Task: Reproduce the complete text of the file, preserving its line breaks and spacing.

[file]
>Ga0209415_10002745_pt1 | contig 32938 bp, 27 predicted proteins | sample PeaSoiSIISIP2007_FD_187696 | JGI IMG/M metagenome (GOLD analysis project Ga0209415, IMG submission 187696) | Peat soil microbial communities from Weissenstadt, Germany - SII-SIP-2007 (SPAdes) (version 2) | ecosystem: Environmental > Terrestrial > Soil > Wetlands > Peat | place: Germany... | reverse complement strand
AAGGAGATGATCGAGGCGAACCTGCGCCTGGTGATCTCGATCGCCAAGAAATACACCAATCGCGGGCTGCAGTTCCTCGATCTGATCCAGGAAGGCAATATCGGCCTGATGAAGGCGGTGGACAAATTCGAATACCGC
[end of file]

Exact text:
>Ga0209415_10002745_pt1 | contig 32938 bp, 27 predicted proteins | sample PeaSoiSIISIP2007_FD_187696 | JGI IMG/M metagenome (GOLD analysis project Ga0209415, IMG submission 187696) | Peat soil microbial communities from Weissenstadt, Germany - SII-SIP-2007 (SPAdes) (version 2) | ecosystem: Environmental > Terrestrial > Soil > Wetlands > Peat | place: Germany... | reverse complement strand
AAGGAGATGATCGAGGCGAACCTGCGCCTGGTGATCTCGATCGCCAAGAAATACACCAATCGCGGGCTGCAGTTCCTCGATCTGATCCAGGAAGGCAATATCGGCCTGATGAAGGCGGTGGACAAATTCGAATACCGC